State of Student Progress Raises Critical Concerns
Leading Student Progress Platform Sounds the Alarm After Responses from Nation’s K12 Administrators and Educators
Austin, TX, March 11, 2021 - Mesa Cloud, a leading student progress platform, today announced the release of their State of Student Progress in 2021 survey results. Aggregating the voices of dozens of administrators, educators, and K-12 leaders, the survey illustrates the response of school districts across the United States to the COVID-19 pandemic. Districts overwhelmingly reported the crisis over the last year has caused immediate damage to the futures of America’s children, and that long-lasting, unquantifiable ripple effects will persist for years.
“Over the last year, we have witnessed heroic efforts by educators trying to prevent learning loss and keep students on track. Our survey highlights what went well, what hurt, and what’s left to be done. After reviewing all the responses, perhaps our biggest concern is the unprecedented explosion in the equity gap,” said John Kennedy, founder and CEO of Mesa Cloud.
Not surprisingly, respondents reported that K-12 at large was not ready to pivot to online learning. The majority of respondents disclosed that they were unprepared to handle instruction, district operations, and student tracking remotely. Districts with a larger percentage of socioeconomic disadvantaged students reported even more challenges transitioning to online education. The investments made in reopening plans for the fall of 2021 allowed a majority of districts to “mostly” stick to their original reopening plans, which benefited some students. For those students struggling before the pandemic, the challenges became insurmountable. High school student attendance suffered dramatically, and students from low-socioeconomic backgrounds again suffered the most. While districts are focused on the immediate academic challenges following a year of remote learning, respondents feared the long-lasting mental and social ramifications on students, staff, and communities.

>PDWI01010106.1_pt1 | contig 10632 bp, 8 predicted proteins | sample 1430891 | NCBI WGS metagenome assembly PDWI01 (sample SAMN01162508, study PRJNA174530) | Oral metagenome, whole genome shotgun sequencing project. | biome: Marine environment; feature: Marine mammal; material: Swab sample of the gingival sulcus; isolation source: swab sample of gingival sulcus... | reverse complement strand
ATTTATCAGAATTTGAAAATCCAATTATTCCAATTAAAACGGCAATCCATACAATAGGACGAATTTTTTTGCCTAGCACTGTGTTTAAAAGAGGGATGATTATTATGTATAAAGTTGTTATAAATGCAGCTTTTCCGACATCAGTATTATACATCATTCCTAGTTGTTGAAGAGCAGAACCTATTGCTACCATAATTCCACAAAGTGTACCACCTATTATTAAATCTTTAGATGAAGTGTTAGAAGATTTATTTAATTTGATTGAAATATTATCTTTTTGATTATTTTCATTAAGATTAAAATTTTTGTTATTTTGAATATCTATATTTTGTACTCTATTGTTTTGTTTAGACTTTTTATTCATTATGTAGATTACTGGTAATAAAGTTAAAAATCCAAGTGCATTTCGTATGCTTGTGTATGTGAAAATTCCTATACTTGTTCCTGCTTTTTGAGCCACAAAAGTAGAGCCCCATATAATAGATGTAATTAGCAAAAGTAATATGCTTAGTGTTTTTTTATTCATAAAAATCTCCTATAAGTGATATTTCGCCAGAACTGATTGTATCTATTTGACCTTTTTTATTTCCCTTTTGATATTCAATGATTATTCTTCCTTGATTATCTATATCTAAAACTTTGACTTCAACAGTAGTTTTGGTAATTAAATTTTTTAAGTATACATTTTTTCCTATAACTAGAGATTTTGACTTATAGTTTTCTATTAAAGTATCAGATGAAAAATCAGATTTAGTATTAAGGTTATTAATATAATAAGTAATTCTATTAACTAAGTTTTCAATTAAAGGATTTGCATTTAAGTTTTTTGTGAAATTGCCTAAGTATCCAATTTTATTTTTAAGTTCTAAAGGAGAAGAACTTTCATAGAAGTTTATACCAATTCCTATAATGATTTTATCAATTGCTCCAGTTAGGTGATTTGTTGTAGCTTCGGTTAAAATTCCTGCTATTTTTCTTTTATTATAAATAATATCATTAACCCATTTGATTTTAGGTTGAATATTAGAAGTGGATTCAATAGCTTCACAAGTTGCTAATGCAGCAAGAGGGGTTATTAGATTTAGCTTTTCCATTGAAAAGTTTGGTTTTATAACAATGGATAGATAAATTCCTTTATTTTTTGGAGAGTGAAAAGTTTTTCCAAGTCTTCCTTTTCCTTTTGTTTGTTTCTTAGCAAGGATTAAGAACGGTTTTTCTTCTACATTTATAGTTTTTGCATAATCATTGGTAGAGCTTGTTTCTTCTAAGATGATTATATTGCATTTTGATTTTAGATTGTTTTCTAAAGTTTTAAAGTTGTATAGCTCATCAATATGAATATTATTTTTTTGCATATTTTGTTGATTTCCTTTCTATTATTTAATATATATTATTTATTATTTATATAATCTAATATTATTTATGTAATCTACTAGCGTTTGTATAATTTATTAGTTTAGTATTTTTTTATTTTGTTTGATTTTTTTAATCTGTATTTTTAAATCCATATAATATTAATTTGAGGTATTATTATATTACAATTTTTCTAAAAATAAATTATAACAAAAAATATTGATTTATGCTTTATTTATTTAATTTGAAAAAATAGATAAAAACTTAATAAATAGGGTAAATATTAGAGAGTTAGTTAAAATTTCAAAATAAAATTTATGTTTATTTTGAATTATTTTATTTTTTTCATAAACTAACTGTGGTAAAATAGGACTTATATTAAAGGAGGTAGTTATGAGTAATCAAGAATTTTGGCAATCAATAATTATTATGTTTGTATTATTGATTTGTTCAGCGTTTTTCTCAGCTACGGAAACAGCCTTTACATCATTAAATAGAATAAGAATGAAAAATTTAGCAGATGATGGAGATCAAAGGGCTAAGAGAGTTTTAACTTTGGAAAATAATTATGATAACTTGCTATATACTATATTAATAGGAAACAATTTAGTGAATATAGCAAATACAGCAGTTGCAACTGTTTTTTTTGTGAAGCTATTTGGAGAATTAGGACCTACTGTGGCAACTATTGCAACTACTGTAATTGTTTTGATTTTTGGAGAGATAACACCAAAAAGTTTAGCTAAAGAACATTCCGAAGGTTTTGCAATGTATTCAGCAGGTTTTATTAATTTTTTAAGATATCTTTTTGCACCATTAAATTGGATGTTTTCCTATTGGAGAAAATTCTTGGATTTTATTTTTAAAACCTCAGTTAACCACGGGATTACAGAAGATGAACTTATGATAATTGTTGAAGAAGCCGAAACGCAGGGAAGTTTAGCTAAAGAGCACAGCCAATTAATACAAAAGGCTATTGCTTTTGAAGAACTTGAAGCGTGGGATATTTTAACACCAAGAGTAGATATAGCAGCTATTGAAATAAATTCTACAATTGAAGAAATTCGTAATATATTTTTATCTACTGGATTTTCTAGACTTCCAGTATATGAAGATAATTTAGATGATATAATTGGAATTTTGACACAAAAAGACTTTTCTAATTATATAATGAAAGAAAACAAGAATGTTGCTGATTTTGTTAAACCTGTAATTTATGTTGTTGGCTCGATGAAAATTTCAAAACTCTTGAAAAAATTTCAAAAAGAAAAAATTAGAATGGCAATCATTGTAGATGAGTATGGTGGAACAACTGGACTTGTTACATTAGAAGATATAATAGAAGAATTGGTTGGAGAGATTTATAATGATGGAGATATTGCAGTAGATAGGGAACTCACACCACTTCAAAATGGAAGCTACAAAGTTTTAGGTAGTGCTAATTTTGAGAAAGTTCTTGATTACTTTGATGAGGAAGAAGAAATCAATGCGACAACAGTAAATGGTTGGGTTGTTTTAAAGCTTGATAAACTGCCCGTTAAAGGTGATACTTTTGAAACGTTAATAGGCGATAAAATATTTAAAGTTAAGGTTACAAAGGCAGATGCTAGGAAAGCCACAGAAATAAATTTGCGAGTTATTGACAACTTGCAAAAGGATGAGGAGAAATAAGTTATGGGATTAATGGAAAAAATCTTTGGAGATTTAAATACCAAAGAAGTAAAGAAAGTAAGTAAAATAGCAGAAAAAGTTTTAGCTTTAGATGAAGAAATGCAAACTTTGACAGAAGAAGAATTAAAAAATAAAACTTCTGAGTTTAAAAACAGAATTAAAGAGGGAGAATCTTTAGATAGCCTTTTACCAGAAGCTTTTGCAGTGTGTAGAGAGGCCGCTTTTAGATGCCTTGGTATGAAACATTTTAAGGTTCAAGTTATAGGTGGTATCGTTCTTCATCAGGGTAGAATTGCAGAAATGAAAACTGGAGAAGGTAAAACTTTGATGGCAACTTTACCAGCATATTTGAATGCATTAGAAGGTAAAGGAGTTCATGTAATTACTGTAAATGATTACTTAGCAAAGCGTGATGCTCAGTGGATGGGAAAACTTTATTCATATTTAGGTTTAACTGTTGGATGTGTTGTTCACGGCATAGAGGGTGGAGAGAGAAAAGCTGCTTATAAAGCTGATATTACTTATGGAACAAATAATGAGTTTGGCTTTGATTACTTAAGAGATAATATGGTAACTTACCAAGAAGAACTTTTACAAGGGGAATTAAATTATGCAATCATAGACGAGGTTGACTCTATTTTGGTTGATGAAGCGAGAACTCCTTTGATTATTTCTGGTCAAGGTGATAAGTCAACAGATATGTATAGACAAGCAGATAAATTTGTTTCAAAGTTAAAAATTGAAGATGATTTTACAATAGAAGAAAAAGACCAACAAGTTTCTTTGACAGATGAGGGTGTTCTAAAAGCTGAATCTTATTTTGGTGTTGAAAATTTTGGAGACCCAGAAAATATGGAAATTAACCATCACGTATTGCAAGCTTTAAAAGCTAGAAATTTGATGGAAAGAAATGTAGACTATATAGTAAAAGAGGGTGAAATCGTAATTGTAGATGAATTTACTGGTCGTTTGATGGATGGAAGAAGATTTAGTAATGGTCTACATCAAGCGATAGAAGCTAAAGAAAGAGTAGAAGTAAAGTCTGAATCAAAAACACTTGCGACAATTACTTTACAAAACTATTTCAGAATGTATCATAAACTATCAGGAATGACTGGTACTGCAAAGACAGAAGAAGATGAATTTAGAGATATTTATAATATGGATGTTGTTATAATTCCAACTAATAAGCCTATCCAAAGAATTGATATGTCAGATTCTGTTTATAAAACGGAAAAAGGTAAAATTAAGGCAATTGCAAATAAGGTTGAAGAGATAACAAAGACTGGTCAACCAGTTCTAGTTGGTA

“We’re facing nothing short of a national emergency”, continued Kennedy. “Students missed critical instruction, interpersonal interaction and wraparound services that were never planned to be delivered remotely. The long-term cost of these missed opportunities is unimaginable. Equally alarming, educators consistently said they expect equity gaps to grow and for disadvantaged students and students of color to fall further behind. Not only were these communities disproportionately affected by the public health crisis onset by the pandemic, but without intentional aid, they will be further marginalized on top of centuries of discrimination.”